- British Parliament votes to delay Brexit; UAW members voting on contract as GM strike continues.
- Credit defaults and auto loan delinquencies grow.
- Wholesale used-vehicle prices soften.
The week ended with positive movement on a possible end to the UAW strike against GM and an orderly Brexit.
Brexit optimism was short-lived. By late Saturday Prime Minister Boris Johnson grudgingly asked the European Union for another delay, per the British Parliament’s vote. Brexit isn’t immediately impactful on the U.S. economy, but it will certainly have an impact on the EU and global growth. Orderly or not, Brexit will also add another complicating trade wrinkle to U.S. auto tariff actions that will be front-and-center in November.
Voting also began among UAW members on a new contract, and there’s no guarantee it will pass. The now more-than-a-month-old strike is starting to impact the economy with industrial production and auto manufacturing already down in September. Since the union decided to remain on strike striking pending ratification that could take a week more, we know that manufacturing and employment data will both be negatively impacted in October. For a summary of the tentative GM-UAW agreement, go to our Cox Automotive Newsroom.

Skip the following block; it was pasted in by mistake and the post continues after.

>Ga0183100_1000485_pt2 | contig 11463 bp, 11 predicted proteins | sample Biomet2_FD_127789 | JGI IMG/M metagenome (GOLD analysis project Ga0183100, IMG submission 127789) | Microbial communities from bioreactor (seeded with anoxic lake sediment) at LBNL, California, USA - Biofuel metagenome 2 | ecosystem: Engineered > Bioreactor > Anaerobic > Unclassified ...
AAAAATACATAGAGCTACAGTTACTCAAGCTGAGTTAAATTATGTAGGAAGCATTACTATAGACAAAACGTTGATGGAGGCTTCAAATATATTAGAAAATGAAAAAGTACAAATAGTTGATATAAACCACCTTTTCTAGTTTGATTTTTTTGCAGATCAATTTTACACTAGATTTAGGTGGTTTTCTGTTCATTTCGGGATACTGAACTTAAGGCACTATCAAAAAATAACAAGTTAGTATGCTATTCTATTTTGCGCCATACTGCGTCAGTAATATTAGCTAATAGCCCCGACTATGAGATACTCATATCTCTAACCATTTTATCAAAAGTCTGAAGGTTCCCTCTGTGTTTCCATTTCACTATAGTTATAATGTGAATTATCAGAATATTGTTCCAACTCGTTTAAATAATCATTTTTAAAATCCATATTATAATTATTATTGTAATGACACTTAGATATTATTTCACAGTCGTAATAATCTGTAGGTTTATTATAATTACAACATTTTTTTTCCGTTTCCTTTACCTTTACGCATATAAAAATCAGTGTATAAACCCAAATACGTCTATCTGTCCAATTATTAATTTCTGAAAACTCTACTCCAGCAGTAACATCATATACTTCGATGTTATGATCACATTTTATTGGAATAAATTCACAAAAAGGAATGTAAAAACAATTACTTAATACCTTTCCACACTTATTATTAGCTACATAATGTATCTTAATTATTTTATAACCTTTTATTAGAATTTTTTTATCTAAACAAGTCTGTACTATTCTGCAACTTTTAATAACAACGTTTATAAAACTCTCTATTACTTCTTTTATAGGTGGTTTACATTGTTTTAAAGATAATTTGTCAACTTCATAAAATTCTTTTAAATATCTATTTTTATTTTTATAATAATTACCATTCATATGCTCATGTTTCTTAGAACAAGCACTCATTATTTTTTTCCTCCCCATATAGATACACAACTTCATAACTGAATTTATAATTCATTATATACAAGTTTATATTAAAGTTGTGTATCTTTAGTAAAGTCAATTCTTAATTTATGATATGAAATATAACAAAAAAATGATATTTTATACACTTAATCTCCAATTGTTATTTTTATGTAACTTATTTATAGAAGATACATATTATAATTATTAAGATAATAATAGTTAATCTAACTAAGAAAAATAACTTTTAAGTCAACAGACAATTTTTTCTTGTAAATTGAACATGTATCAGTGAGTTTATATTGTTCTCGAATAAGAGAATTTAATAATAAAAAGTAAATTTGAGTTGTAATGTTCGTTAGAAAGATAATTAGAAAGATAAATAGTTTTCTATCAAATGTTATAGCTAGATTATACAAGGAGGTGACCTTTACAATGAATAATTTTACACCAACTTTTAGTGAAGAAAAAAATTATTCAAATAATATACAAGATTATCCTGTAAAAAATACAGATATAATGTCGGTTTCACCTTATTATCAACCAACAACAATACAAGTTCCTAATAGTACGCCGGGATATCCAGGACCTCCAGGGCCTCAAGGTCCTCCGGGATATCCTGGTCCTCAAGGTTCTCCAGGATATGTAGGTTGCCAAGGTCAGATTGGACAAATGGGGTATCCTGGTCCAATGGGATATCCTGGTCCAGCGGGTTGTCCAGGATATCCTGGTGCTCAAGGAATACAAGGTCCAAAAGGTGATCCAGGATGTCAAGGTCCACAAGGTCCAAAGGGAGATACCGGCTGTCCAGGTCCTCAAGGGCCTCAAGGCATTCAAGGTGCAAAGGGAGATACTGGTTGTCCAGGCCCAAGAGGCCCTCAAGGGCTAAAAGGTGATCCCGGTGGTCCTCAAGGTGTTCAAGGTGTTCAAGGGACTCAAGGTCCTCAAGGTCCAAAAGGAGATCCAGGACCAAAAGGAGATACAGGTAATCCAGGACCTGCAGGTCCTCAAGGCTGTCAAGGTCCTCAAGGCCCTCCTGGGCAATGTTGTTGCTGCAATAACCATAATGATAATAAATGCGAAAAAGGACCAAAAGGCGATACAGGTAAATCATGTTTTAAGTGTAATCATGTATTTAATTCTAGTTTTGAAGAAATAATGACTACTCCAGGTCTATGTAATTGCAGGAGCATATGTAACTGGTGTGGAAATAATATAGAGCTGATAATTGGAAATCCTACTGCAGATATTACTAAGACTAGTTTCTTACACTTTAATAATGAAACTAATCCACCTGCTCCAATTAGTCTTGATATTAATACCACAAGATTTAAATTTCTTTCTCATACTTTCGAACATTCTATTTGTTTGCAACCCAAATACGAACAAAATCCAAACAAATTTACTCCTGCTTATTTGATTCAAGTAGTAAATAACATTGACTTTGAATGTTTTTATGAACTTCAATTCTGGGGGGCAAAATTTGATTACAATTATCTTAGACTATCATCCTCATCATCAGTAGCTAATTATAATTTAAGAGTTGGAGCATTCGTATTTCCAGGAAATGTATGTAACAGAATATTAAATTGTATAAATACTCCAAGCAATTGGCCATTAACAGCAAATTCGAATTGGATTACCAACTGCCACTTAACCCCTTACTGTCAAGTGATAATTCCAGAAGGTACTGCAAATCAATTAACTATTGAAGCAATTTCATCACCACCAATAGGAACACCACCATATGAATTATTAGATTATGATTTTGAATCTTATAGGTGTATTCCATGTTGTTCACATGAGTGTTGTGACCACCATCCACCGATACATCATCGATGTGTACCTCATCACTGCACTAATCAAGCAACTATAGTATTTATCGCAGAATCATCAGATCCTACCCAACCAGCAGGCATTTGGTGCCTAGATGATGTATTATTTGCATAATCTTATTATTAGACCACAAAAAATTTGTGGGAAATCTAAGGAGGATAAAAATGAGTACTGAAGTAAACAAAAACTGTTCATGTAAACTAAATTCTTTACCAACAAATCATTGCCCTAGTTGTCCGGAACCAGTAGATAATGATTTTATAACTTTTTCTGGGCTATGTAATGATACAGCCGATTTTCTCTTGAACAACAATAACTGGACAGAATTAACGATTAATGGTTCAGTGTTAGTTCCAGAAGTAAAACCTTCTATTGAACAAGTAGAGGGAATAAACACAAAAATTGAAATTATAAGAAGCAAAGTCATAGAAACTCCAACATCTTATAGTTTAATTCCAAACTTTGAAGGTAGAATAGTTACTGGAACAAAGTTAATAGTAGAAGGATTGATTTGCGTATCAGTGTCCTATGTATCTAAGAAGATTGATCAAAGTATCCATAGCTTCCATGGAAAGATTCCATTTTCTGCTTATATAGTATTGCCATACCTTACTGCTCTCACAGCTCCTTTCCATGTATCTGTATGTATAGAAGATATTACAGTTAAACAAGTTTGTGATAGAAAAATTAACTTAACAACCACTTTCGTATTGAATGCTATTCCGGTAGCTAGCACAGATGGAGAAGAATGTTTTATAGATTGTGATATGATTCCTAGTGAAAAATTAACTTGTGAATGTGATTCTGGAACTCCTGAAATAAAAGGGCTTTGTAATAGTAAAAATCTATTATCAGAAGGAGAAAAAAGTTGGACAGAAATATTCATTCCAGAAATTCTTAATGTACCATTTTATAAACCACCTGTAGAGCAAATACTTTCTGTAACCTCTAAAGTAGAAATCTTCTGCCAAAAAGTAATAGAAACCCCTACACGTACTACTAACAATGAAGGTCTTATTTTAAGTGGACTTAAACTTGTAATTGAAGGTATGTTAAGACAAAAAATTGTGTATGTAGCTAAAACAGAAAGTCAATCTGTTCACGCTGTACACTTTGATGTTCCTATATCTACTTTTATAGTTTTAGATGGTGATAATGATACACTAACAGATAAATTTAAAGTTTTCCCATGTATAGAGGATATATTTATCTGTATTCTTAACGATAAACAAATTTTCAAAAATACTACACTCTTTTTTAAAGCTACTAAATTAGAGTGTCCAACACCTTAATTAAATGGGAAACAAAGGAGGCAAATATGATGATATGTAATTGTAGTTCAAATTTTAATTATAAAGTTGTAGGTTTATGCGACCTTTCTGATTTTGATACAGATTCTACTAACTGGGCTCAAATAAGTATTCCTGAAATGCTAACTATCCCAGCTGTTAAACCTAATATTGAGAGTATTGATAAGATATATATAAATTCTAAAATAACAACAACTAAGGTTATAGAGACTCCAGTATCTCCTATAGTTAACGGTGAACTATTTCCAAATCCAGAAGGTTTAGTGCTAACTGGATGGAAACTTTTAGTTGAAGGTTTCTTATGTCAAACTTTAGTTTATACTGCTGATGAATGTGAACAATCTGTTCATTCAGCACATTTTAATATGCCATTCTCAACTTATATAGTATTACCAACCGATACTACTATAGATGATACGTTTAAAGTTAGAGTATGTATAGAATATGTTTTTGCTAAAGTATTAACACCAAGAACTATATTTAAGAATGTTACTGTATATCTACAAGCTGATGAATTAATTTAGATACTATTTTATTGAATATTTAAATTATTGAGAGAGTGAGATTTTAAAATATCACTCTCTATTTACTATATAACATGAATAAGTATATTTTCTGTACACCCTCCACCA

Enough of what ifs. Let’s look at the latest roundup of key economic and auto market trends.
Retail sales down: Retail sales in September were negatively impacted by big declines in dollar amounts spent on vehicles and gasoline, but few retail sectors saw gains. This may come as a surprise to those who follow the new vehicle SAAR, but as we highlighted, retail sales were down in September.
New construction strong: New construction continues to be a positive story following strong gains this summer related to lower mortgage rates.
Used vehicle prices soften: Wholesale used vehicle prices continue to soften as sellers adjust expectations to align with market demand. The price trend is likely to deliver a negative reading year over year on the Manheim Index for October. The decline is related to higher incentives and more discounting in the new vehicle market, but the lower values ensure that used will continue to remain an affordable alternative for buyers, especially those with weaker credit who are not seeing lower interest rates on subprime auto loans.
Looking ahead: We’ll get data on September existing and new home sales, several readings on manufacturing, and final data on consumer sentiment in October.